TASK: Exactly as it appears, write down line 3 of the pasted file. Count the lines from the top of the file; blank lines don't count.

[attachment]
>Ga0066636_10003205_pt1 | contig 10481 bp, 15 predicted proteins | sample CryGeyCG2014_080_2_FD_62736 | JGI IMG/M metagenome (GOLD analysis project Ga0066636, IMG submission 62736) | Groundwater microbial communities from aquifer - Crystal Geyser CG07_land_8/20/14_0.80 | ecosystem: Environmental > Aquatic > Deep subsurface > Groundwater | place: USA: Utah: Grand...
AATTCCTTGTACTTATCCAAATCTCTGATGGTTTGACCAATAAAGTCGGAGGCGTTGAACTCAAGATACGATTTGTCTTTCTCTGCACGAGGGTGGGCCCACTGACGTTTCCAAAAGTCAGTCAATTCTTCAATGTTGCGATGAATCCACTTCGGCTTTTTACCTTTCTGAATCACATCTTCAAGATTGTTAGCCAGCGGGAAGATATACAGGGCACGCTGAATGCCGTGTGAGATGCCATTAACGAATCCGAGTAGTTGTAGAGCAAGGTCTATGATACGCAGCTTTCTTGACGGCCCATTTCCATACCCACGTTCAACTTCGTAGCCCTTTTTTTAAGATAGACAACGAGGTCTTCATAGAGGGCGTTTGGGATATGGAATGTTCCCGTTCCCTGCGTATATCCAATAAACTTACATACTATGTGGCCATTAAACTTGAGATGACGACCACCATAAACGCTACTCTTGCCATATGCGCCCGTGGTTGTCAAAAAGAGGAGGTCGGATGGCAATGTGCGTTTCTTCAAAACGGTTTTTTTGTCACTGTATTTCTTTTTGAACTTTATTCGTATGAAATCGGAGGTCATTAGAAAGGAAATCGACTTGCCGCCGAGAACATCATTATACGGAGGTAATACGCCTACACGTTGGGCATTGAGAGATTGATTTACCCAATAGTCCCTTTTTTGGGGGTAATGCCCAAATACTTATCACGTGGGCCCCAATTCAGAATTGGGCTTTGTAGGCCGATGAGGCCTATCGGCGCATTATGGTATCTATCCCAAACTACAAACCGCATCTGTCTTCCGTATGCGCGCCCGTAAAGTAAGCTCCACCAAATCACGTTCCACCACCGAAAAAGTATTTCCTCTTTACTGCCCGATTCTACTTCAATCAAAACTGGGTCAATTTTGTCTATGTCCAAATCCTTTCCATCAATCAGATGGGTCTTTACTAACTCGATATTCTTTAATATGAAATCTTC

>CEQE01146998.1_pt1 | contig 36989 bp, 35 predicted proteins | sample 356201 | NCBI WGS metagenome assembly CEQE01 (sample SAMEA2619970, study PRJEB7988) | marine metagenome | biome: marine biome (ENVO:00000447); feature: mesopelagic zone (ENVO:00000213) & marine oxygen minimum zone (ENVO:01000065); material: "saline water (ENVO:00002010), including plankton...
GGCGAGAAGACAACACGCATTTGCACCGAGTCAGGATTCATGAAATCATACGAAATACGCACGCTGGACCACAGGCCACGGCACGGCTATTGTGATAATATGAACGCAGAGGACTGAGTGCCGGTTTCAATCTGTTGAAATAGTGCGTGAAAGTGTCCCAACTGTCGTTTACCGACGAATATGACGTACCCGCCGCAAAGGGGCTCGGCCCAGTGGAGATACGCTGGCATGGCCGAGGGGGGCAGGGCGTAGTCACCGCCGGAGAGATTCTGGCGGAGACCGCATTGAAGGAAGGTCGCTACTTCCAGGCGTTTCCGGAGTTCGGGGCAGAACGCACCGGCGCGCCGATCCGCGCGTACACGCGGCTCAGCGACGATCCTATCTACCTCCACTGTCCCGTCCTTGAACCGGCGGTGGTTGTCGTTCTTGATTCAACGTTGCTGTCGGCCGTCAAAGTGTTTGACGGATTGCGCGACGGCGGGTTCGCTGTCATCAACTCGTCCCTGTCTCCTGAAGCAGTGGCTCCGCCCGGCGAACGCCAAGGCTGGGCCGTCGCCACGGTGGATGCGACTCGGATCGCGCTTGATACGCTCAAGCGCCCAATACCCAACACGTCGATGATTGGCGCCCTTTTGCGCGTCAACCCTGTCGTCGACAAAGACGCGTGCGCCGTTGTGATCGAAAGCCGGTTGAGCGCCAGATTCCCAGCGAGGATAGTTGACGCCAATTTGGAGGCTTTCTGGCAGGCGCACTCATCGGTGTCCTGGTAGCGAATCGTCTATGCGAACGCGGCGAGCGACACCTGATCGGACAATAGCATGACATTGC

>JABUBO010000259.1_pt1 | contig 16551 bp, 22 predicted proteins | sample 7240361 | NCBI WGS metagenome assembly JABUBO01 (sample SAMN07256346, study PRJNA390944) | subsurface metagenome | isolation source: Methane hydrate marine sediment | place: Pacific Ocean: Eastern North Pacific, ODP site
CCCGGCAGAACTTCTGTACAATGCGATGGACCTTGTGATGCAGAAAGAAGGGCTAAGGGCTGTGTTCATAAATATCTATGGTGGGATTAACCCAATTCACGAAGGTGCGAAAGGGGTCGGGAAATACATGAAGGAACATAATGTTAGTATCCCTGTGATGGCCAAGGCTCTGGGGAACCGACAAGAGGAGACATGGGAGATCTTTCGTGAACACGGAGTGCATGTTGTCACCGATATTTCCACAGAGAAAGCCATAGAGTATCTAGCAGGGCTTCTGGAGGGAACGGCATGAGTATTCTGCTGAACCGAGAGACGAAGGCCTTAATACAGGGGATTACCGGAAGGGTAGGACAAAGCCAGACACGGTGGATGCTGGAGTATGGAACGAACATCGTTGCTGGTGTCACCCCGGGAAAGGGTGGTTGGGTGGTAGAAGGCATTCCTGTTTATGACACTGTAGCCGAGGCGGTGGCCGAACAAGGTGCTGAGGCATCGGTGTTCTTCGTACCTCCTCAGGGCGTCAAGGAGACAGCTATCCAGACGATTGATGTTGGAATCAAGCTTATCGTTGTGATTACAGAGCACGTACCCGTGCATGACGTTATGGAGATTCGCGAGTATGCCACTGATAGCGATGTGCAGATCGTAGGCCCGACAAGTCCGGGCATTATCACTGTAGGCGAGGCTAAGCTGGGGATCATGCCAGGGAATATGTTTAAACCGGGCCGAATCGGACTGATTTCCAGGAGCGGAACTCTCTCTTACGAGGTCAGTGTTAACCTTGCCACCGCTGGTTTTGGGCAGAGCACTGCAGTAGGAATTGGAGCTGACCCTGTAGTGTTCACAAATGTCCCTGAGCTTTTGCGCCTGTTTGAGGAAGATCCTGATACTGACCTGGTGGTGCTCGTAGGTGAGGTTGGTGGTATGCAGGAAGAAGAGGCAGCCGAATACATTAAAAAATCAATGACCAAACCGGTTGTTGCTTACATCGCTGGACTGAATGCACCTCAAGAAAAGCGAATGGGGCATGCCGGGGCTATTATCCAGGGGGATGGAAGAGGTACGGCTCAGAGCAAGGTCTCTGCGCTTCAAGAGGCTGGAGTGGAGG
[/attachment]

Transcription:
>CEQE01146998.1_pt1 | contig 36989 bp, 35 predicted proteins | sample 356201 | NCBI WGS metagenome assembly CEQE01 (sample SAMEA2619970, study PRJEB7988) | marine metagenome | biome: marine biome (ENVO:00000447); feature: mesopelagic zone (ENVO:00000213) & marine oxygen minimum zone (ENVO:01000065); material: "saline water (ENVO:00002010), including plankton...